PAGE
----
In 2005 Cassini's magnetometer and imaging data revealed the surprising existence of geysers in the south polar region ejecting water vapor into space. Scientists now believe that Enceladus harbors an internal liquid-water ocean under tons of icy crust, and that the plumes originate there. Analyzing the composition of the plumes, therefore, can provide a direct window to what is happening in the inner ocean. Cassini has since flown through the plumes, allowing scientists to determine that these watery geysers contain other volatile species, including hydrogen, carbon dioxide, ammonia, and methane. Volatiles are chemical elements and compounds with low boiling points that are associated with a planet's or moon's crust or atmosphere.

"We modeled what would happen to those species in a subsurface ocean in Enceladus," said the paper's lead author Alexis Bouquet, a French graduate student at the University of Texas at San Antonio. "With high pressures expected in a subsurface ocean, clathrates could form and deplete the ocean of volatiles."

Comment: So now we have a "curious abundance" of methane spewing into the atmosphere of Saturn's icy moon Enceladus. Only a few months ago we had 'methane outgassing on Mars'.

There has been increased methane outgassing here on Earth too recently:

Arctic Ocean leaking methane faster than anticipated
Vast methane plumes discovered escaping from Arctic seafloor north of Siberia
New climate change threat: Arctic seabed releases millions of tons of methane into atmosphere

As well as "increasingly stormy" conditions on Uranus, last year we saw increased volcanic activity on Jupiters moon Io, scientists have been puzzled by the wobble of Saturn's moon Mimas and a major increase in asteroid activity has seen MIT astronomers upgrade the solar system from stable to dynamic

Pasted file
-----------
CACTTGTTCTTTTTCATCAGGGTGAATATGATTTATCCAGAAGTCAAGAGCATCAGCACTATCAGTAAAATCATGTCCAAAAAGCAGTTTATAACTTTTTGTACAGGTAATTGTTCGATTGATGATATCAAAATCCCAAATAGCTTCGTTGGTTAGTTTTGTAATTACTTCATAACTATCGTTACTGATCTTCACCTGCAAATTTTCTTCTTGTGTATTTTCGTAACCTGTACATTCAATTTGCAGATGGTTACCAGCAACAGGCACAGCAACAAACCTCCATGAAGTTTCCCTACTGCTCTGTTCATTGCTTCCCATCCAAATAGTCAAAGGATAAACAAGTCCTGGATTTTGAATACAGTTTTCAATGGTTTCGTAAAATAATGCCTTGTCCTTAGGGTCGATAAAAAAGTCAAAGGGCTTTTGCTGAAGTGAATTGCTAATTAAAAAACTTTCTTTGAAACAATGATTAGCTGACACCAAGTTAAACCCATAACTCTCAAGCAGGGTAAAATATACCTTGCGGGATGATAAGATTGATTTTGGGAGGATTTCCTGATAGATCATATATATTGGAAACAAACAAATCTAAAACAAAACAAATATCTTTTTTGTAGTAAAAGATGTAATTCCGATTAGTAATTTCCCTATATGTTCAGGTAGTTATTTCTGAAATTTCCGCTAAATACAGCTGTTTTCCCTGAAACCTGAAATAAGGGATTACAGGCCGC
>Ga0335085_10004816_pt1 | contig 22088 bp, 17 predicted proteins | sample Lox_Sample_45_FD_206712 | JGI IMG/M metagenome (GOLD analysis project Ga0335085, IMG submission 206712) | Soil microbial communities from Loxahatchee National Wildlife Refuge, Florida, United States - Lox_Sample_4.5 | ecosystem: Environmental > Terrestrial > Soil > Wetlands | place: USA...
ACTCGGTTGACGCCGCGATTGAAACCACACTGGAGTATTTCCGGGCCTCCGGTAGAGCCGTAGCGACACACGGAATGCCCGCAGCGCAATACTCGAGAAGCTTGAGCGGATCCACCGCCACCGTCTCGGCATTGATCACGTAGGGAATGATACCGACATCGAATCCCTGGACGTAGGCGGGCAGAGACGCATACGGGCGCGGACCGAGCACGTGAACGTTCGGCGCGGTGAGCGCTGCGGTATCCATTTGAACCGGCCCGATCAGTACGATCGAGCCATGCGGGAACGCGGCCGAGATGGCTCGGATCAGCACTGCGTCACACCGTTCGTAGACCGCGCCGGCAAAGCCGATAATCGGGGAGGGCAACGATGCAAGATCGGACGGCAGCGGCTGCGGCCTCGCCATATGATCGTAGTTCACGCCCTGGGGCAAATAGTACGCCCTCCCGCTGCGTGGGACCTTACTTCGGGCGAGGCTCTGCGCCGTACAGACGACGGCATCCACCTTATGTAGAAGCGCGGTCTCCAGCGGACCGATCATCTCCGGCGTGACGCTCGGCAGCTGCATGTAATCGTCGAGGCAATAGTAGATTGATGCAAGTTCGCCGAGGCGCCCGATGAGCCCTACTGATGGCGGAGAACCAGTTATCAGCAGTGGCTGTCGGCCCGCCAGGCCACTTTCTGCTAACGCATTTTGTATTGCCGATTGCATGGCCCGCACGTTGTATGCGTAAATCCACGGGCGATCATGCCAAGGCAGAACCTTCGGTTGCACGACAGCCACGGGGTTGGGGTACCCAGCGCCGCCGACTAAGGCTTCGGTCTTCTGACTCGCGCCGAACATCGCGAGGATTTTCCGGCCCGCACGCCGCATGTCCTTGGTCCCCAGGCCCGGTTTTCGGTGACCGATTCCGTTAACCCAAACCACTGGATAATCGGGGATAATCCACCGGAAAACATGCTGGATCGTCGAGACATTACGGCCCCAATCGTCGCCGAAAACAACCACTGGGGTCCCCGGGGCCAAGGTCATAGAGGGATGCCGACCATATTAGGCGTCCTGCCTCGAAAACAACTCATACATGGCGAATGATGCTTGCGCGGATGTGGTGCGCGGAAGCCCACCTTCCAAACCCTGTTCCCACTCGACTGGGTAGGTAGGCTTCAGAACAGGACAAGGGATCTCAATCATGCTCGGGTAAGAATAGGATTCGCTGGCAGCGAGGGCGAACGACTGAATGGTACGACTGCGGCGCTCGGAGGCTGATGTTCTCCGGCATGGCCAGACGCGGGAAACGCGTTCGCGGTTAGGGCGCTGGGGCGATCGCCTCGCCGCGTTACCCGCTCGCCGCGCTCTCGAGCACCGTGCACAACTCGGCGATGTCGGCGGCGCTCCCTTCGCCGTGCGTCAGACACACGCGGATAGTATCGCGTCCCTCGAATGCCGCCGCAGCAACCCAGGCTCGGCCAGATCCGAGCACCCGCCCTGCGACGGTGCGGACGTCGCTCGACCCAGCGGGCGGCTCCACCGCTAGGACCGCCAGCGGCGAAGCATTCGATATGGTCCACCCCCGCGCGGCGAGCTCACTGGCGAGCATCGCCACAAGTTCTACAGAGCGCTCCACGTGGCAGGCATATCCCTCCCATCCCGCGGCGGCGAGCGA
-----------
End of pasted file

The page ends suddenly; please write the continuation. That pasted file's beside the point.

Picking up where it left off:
What is causing these recent solar system-wide 'climate changes'?

Could it be part of an overall 'grounding' of our solar system, caused perhaps by the close approach of the system's Twin Sun? Clearly something BIG is producing systemic effects, rather than isolated effects on individual planets.


Info

'Underground' ocean confirmed on Jupiter's largest moon

© NASA, ESA, G.Bacon (StScl)
An artist's impression of aurora on Ganymede.
Scientists using the Hubble Space Telescope have confirmed that the Jupiter-orbiting moon Ganymede has an ocean beneath its icy surface.

The finding resolves a mystery about the largest moon in the solar system after NASA's now-defunct Galileo spacecraft provided hints that Ganymede has a sub-surface ocean during exploration of Jupiter and its moons from 1995 to 2003.

Scientists say it took some detective work to confirm the discovery.

Like Earth, Ganymede has a liquid iron core that generates a magnetic field, though Ganymede's field is embedded within Jupiter's magnetic field. That sets up an interesting dynamic with telltale visuals -- twin bands of glowing aurora around Ganymede's northern and southern polar regions.